While our equality issues aren’t even close to resolved, we’d assume that either there aren’t that many left, or that they aren’t too serious. It turns out that that isn’t quite so. Racial and gender inequality weren’t even addressed in this most recent study, but there wasn’t even a need for that.
According to a British study from the University of Exeter Medical School, income is affected by women’s weight and men’s height. Even though other studies have previously shown this, this is one of the most accurate researches of its kind, albeit quite limited in its range.
The UK Biobank
In order to make sure that this study isn’t just observational, the team behind the study decided to prove a cause-effect relationship. For this, they looked at factors like genetic predisposition and ignored environmental factors like childhood nutrition, wealth, or depression.
By performing a meta-analysis of the data belonging to 119,669 British men and women aged 37 to 73, all of them registered in the UK Biobank (a large sample of people agreeing to have their lives studied for science), the team determined some major income differences.
Differences in income
Interestingly, the difference in oncome varied depending on two factors, each one for a different gender. The average difference in the annual incomes was of about $4,175 less for shorter men (2,940 pounds) and of about $2,684 less for overweight women (1,890 pounds).
While short men tended to be underpaid in comparison to taller men, the same could not be said about short and tall women. What mattered for women was whether they were overweight or not, something that did not seem for matter in men.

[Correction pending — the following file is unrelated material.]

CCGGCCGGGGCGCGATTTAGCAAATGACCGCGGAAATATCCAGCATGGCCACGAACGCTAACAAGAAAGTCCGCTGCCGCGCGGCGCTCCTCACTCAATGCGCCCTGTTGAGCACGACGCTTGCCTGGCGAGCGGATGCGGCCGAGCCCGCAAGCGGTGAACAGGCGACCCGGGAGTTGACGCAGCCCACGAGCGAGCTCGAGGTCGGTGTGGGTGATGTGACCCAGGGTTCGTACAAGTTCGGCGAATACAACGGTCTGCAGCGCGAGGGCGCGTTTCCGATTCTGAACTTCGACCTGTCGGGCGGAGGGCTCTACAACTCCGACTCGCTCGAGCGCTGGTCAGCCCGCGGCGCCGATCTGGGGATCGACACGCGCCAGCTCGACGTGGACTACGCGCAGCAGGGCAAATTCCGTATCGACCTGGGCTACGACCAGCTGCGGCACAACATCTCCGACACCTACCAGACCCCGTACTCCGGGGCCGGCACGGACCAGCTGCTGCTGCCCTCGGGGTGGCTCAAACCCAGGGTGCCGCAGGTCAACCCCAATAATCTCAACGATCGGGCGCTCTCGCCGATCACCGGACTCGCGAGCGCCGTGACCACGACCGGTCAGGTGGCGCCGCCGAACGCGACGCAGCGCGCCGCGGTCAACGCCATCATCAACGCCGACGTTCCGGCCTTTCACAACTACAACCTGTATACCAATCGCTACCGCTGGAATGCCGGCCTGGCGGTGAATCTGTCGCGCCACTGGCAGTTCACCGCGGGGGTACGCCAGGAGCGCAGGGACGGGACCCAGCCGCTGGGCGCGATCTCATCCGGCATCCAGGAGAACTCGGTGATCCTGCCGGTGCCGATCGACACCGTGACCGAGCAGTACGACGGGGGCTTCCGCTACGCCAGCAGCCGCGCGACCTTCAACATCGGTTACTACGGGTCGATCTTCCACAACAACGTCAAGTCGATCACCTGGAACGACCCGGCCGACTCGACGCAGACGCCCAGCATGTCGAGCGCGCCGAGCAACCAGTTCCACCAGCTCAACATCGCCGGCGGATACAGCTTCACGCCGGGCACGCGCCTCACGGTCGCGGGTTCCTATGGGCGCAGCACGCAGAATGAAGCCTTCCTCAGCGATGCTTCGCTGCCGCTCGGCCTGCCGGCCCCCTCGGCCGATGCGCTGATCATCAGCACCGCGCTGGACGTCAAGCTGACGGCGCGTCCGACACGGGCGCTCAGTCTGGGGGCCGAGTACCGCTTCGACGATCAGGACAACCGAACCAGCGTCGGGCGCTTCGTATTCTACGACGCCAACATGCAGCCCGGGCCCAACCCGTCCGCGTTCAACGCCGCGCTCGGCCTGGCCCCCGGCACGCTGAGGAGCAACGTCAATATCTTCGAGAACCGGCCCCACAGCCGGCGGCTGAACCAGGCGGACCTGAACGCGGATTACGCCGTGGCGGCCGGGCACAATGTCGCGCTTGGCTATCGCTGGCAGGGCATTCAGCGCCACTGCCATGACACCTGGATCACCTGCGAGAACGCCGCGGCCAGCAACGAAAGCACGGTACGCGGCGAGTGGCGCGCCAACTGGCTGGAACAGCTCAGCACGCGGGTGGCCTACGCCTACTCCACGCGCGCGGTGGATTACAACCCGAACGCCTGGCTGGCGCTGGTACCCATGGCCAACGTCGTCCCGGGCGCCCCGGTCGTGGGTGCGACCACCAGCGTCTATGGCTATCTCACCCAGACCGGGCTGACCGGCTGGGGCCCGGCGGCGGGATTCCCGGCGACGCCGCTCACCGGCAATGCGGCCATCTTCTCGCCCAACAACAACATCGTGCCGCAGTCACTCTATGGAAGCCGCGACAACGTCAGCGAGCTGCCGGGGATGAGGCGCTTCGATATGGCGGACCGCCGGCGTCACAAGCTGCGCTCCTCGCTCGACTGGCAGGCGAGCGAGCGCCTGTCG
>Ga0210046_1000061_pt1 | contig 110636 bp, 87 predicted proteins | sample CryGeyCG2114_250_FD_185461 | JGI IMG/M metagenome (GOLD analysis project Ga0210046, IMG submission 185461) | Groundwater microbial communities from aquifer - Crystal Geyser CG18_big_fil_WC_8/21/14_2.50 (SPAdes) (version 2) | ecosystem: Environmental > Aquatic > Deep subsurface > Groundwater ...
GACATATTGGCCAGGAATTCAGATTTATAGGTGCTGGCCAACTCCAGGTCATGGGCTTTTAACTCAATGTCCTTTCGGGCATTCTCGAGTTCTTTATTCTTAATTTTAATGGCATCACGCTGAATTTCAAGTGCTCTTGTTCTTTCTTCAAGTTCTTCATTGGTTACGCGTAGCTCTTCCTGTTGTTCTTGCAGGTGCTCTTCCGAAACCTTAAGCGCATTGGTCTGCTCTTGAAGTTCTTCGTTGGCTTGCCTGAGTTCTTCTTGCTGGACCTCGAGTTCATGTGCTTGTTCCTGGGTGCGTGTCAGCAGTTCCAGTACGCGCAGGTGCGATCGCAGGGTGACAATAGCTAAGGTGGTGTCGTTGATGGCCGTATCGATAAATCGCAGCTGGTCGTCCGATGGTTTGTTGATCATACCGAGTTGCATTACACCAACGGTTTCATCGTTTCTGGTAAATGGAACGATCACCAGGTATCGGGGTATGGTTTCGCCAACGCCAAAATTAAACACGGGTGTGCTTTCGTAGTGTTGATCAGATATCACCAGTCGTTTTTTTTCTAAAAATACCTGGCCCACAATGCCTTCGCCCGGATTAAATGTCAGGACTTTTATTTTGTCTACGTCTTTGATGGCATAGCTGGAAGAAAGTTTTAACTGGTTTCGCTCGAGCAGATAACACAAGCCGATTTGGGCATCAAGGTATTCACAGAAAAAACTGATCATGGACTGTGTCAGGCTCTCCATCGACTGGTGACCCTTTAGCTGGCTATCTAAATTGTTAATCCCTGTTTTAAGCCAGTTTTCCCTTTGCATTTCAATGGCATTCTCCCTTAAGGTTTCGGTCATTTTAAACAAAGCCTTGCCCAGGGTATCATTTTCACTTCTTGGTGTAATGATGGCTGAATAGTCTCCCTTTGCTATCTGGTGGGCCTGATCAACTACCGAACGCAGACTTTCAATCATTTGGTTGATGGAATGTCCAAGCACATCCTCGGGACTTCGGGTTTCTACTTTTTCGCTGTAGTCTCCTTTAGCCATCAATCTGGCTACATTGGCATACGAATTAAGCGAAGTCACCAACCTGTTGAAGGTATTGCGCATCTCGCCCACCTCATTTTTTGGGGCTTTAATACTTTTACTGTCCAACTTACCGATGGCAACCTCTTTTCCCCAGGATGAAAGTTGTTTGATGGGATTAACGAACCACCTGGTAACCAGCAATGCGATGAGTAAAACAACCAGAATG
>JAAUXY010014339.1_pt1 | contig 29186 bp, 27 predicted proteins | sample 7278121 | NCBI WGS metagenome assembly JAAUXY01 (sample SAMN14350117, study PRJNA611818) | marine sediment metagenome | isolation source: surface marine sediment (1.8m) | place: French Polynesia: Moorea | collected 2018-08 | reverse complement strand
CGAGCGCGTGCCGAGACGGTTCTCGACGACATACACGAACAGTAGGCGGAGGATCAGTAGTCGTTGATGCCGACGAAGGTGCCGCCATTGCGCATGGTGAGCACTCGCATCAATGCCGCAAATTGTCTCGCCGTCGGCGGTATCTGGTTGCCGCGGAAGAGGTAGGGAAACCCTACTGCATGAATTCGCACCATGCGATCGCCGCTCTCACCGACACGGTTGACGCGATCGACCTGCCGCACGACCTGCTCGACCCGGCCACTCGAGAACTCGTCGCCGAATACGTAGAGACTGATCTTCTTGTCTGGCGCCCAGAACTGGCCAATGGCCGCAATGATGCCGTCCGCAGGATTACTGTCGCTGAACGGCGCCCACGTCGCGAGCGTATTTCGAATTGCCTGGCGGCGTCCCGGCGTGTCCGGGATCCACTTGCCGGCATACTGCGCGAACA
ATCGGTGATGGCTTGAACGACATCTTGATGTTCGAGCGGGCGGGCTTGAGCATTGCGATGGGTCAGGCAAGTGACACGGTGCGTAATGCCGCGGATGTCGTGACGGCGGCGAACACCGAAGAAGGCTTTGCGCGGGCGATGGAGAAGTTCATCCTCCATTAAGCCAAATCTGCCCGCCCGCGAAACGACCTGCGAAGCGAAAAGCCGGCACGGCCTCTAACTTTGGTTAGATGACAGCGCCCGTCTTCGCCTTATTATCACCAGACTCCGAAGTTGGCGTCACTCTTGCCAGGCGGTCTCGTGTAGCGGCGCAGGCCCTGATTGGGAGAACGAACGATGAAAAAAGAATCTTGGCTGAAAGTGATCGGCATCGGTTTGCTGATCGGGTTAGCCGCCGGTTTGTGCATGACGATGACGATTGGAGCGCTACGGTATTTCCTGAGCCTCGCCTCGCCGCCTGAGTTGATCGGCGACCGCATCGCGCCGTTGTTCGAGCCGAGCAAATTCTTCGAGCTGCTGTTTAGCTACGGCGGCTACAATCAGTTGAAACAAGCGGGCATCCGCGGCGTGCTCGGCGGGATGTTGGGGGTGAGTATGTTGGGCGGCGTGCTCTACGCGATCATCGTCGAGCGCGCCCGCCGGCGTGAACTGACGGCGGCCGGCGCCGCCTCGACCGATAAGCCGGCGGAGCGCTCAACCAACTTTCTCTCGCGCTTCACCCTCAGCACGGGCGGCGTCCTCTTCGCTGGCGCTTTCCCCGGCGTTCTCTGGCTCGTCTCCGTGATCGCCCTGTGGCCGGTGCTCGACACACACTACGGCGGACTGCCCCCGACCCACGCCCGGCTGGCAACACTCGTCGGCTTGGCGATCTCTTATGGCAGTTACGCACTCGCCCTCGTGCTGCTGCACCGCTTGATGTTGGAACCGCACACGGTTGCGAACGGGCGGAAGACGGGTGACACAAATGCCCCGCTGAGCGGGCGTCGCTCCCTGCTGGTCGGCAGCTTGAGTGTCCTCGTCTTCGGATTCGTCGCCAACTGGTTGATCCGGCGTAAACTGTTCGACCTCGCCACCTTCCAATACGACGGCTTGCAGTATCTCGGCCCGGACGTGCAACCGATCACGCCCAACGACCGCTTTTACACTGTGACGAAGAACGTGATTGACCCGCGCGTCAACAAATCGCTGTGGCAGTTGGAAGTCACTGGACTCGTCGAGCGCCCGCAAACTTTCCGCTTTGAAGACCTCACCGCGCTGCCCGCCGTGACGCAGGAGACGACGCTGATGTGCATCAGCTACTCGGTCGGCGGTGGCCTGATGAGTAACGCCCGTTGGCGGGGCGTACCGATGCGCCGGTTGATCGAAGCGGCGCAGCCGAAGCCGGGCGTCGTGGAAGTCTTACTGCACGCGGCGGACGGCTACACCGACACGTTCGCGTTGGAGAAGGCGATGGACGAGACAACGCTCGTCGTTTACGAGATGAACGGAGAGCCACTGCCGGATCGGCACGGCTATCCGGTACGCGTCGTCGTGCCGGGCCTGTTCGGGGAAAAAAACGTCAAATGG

Since the study was based on genetic data, there really couldn’t be any factual reason given for the income differences. But the team did come up with some theories based on previous studies. And while’s it’s true that using genetics leaves less room for an observational bias, it also limits the study’s range.
One reason would be that people with higher BMIs tend to leave school earlier than those with thinner genes. Also, people with the heavy genes tend to work more in professions requiring less skill. Tall people, on the other hand, tended to earn higher degrees and work more professional jobs. They also seemed to often end up in leading positions, unlike shorter men and heavier women.
One of the biggest limitations of this study was the sample it used. All of the over 100,000 participants were white British men and women. However, the researchers are sure that their results would stand in other populations as well. Also, there was no data collected on ethnic groups and younger people.
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